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Globular clusters, satellite galaxies and stellar haloes from early dark matter peaks


Moore, B; Diemand, J; Madau, P; Zemp, M; Stadel, J (2006). Globular clusters, satellite galaxies and stellar haloes from early dark matter peaks. Monthly Notices of the Royal Astronomical Society, 368(2):563-570.

Abstract

The Milky Way contains several distinct old stellar components that provide a fossil record of its formation. We can understand their spatial distribution and kinematics in a hierarchical formation scenario by associating the protogalactic fragments envisaged by Searle & Zinn (1978) with the rare peaks able to cool gas in the cold dark matter density field collapsing at redshift z > 10. We use hierarchical structure formation simulations to explore the kinematics and spatial distribution of these early star-forming structures in galaxy haloes today. Most of the protogalaxies rapidly merge, their stellar contents and dark matter becoming smoothly distributed and forming the inner Galactic halo. The metal-poor globular clusters and old halo stars become tracers of this early evolutionary phase, centrally biased and naturally reproducing the observed steep fall off with radius. The most outlying peaks fall in late and survive to the present day as satellite galaxies. The observed radial velocity dispersion profile and the local radial velocity anisotropy of Milky Way halo stars are successfully reproduced in this model. If this epoch of structure formation coincides with a suppression of further cooling into lower sigma peaks then we can reproduce the rarity, kinematics and spatial distribution of satellite galaxies as suggested by Bullock, Kravtsov & Weinberg (2000). Reionization at z= 12 ± 2 provides a natural solution to the missing satellites problem. Measuring the distribution of globular clusters and halo light on scales from galaxies to clusters could be used to constrain global versus local reionization models. If reionization occurs contemporary, our model predicts a constant frequency of blue globulars relative to the host halo mass, except for dwarf galaxies where the average relative frequencies become smaller

Abstract

The Milky Way contains several distinct old stellar components that provide a fossil record of its formation. We can understand their spatial distribution and kinematics in a hierarchical formation scenario by associating the protogalactic fragments envisaged by Searle & Zinn (1978) with the rare peaks able to cool gas in the cold dark matter density field collapsing at redshift z > 10. We use hierarchical structure formation simulations to explore the kinematics and spatial distribution of these early star-forming structures in galaxy haloes today. Most of the protogalaxies rapidly merge, their stellar contents and dark matter becoming smoothly distributed and forming the inner Galactic halo. The metal-poor globular clusters and old halo stars become tracers of this early evolutionary phase, centrally biased and naturally reproducing the observed steep fall off with radius. The most outlying peaks fall in late and survive to the present day as satellite galaxies. The observed radial velocity dispersion profile and the local radial velocity anisotropy of Milky Way halo stars are successfully reproduced in this model. If this epoch of structure formation coincides with a suppression of further cooling into lower sigma peaks then we can reproduce the rarity, kinematics and spatial distribution of satellite galaxies as suggested by Bullock, Kravtsov & Weinberg (2000). Reionization at z= 12 ± 2 provides a natural solution to the missing satellites problem. Measuring the distribution of globular clusters and halo light on scales from galaxies to clusters could be used to constrain global versus local reionization models. If reionization occurs contemporary, our model predicts a constant frequency of blue globulars relative to the host halo mass, except for dwarf galaxies where the average relative frequencies become smaller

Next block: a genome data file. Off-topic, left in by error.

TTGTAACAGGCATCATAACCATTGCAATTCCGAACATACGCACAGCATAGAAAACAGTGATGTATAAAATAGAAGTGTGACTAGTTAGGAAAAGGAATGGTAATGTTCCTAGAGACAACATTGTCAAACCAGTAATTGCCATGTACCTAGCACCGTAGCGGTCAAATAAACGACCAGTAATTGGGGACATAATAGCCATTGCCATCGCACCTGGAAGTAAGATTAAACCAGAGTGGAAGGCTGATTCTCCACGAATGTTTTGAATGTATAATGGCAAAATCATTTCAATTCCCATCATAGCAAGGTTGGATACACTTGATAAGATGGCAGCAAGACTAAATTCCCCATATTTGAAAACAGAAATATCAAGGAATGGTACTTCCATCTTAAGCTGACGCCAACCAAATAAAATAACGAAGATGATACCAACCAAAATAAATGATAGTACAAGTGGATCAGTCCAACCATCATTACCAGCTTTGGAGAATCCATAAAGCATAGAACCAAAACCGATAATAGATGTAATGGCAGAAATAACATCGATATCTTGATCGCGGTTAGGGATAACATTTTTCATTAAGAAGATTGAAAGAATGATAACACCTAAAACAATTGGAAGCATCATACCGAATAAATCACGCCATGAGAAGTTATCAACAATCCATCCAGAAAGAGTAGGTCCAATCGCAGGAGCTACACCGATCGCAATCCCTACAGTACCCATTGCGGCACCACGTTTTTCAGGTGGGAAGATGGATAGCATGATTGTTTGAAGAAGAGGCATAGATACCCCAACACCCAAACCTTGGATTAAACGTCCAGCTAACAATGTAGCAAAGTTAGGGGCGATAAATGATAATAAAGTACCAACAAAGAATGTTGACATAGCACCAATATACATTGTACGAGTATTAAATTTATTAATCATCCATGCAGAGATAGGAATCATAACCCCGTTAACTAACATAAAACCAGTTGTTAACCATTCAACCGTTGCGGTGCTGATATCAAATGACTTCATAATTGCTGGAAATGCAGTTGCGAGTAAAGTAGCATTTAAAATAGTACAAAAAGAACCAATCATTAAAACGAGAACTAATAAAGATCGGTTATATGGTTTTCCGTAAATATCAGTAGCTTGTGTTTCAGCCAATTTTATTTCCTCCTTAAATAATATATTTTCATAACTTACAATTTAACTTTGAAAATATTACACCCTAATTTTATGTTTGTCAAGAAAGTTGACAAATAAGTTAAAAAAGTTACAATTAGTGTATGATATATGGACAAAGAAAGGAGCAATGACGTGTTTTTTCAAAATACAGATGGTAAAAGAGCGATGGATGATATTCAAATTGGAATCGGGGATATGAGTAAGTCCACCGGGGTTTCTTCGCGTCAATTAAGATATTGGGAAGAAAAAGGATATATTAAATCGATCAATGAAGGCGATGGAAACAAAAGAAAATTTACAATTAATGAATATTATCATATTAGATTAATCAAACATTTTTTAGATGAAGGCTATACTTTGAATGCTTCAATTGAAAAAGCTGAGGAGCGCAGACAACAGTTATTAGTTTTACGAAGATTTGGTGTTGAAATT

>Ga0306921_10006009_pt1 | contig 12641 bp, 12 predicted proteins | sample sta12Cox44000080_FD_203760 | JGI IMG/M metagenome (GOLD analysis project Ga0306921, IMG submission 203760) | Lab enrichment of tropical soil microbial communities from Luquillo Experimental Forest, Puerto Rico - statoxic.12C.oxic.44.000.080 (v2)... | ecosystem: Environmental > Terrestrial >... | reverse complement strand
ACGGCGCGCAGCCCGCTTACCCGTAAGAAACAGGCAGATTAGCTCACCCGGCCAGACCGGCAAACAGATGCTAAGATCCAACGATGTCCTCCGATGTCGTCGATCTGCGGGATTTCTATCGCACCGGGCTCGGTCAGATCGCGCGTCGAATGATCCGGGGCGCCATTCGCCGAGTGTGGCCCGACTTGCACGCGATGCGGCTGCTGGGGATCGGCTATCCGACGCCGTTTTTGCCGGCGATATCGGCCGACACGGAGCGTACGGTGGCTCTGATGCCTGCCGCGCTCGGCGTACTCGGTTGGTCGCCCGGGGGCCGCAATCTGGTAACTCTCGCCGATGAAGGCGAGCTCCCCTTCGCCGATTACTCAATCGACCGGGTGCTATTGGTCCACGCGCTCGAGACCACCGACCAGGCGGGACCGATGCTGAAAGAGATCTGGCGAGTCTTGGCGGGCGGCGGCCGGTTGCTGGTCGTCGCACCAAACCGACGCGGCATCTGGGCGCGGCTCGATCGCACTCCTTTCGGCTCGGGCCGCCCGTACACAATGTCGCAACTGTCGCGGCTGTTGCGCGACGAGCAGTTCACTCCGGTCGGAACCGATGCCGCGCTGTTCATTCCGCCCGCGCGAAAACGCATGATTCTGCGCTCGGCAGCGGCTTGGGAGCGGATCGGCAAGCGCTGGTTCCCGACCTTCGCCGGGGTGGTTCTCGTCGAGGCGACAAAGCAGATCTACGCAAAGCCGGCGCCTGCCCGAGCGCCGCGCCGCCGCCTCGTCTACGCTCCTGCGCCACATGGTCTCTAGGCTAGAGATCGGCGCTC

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Item Type:Journal Article, refereed, original work
Communities & Collections:National licences > 142-005
Dewey Decimal Classification:530 Physics
Language:English
Date:11 May 2006
Deposited On:31 Oct 2018 16:57
Last Modified:06 Nov 2018 22:46
Publisher:Oxford University Press
ISSN:0035-8711
OA Status:Green
Free access at:Publisher DOI. An embargo period may apply.
Publisher DOI:https://doi.org/10.1111/j.1365-2966.2006.10116.x
Related URLs:https://www.swissbib.ch/Search/Results?lookfor=nationallicenceoxford101111j13652966200610116x (Library Catalogue)

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